As soon as I told my mother that I was going to Japan for a seminar, she said one word and smiled: “Asakusa.”
She then reminded me that it was in the famous temple market of this Tokyo district that I, as a young boy, had bought my turtles. Now, this purchase was more than four decades ago, when my father, acting on a promise to his grandfather, had taken his three eldest children to Japan.
I could barely remember Asakusa. Yet, I have not forgotten my turtles.
I bought three tiny ones which, as I am no longer proud to admit, I had named Goodie-goodie, Baddie-baddie and Tutti-frutti. Only Baddie-baddie survived the trip back to the Philippines. He eventually disappeared from our fishpond only to resurface years later. But that, as they say, is another story.
How I was even allowed to bring my amphibious pet into our country was, now that I think about it, already quite remarkable. Those were gentler times and no one was concerned about the environmental threats from foreign animals. Besides, who would have wanted to separate a boy from his best pal?
My mother’s reminder had piqued my interest and I decided to retrace my steps from that earlier visit.
Later, in a noisy Tokyo pub, when I mentioned my plans to my friends, they were unimpressed. “Tourist trap!” was the general consensus.
I was told that there was, indeed, a time that Asakusa and its great temple of Senso-ji, were at the heart of Edo, the past avatar of Japan’s capital. The quarter was the city’s pleasure district, a floating world of glittering restaurants, Kabuki theaters, and houses of alluring geishas. All this splendor provided subject matter for that most unique of Japanese art forms—the ukiyo-e or woodblock print.
Sadly, the whole area was intensively bombed by the Americans in the Second World War, and most of the structures in the temple compound were destroyed. The old buildings have since been rebuilt but Asakusa had become a soulless, Disneyfied version of itself. So I was asked: “Why would anybody want to go there?”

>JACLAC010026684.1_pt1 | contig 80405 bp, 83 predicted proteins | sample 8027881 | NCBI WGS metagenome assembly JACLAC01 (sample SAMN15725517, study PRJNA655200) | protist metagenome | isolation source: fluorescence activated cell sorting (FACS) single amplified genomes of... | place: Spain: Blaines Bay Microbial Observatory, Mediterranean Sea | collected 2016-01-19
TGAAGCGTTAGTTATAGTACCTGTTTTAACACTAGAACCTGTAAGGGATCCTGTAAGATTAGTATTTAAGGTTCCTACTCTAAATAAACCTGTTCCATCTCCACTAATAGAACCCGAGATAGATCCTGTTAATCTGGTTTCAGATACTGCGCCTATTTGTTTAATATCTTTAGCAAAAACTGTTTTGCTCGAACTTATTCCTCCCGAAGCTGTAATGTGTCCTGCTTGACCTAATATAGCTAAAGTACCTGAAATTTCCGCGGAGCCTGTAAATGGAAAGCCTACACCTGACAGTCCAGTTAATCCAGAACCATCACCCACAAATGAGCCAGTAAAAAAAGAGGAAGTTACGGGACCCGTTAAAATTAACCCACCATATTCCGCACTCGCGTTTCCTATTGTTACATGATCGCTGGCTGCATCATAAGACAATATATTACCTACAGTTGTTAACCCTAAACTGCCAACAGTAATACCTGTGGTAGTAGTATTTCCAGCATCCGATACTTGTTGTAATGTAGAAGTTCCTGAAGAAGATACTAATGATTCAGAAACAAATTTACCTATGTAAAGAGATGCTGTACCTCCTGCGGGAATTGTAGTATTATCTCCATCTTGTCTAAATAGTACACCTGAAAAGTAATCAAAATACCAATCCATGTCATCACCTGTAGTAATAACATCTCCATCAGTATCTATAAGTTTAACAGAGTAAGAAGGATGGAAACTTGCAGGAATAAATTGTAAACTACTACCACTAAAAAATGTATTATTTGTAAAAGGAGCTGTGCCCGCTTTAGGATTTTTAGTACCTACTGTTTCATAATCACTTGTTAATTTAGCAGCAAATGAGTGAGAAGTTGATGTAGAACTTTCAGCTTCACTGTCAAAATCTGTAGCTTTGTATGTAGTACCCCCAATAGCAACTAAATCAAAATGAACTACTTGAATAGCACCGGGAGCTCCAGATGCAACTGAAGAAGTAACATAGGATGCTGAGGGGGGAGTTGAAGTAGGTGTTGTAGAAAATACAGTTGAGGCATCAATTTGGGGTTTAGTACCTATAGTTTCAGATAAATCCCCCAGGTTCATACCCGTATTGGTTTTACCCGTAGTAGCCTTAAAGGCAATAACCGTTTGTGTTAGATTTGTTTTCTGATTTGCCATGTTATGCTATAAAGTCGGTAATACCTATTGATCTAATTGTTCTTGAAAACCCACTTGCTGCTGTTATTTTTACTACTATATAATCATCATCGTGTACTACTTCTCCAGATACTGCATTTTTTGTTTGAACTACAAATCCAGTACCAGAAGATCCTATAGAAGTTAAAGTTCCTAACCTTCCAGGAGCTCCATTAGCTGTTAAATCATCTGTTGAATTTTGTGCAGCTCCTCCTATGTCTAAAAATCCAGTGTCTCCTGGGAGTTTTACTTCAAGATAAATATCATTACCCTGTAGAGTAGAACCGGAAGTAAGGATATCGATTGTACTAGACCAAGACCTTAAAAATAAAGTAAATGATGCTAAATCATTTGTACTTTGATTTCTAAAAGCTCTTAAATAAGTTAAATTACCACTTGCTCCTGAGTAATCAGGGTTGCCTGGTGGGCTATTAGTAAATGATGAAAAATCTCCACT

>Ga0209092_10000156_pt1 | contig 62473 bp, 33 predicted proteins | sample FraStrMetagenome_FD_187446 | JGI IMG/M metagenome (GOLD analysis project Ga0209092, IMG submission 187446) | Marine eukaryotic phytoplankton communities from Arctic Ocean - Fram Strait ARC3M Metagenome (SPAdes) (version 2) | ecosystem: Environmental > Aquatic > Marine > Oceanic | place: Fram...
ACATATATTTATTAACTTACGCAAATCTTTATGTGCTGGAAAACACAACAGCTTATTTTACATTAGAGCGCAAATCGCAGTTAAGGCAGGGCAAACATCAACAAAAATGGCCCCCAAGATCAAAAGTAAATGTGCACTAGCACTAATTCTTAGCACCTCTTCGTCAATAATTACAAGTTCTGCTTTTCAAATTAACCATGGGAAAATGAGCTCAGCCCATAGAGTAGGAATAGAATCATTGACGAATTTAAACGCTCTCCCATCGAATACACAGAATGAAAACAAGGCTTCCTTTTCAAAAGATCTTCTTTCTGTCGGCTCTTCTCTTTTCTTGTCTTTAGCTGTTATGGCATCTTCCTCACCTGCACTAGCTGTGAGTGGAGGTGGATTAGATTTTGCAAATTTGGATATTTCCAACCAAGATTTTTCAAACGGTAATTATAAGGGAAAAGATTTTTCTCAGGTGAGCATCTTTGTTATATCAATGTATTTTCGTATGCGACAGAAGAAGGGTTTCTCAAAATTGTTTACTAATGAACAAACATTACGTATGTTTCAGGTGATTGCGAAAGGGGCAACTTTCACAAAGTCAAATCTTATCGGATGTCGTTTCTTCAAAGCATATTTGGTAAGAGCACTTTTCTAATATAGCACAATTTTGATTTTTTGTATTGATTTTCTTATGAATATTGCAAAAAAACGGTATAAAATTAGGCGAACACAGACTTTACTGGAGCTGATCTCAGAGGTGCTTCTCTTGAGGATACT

Groping for an answer, I briefly considered recounting the story of the turtles but quickly vetoed this idea. Surely there was no way that I could gain from disclosing to my dining companions that I had once been responsible for a creature christened Baddie-baddie. I mumbled something about pleasing my mother instead.
Arriving at the Asakusa subway station, I was pleased to find a map of the Senso-ji precinct on the wall. There was also a colorful mural depicting one of the more chaotic festivals celebrated in the neighborhood every year.
Soon I was standing before the pair of huge carved guardians that flanked Kaminarimon, the Thunder Gate, the first entrance to the temple. I was tempted to announce that I had returned and to ask if I had been remembered. These were divine sentinels, after all, and it was highly possible that their memory cells would also be immortal.
But their scowls, as befit all door guardians, were very fierce and I knew that friendly repartee was out of the question.
The wooden giants stationed in the second gate, Hozomon, were just as terrifying and taciturn. They were not, however, the only things outsized in the entrance pavilion. There were also enormous (4.5 meters long and weighing 250 kilos) waraji or rice straw sandals hanging on the walls. These were made by the citizens of Murayama who fashion a new pair every 10 years or so. Apparently it was customary to bring slippers as offerings for a good journey.
Fleeing from my fellow tourists posing in front of Sandalzilla, I finally entered the dim interior of the main shrine. It was here that the statue of the goddess was presumably kept. It is said that the statue was caught in the net of two fishermen centuries ago. The two, with a third man who had preached to them about Buddhism, form the trio that is now honored in the temple compound, with the goddess herself.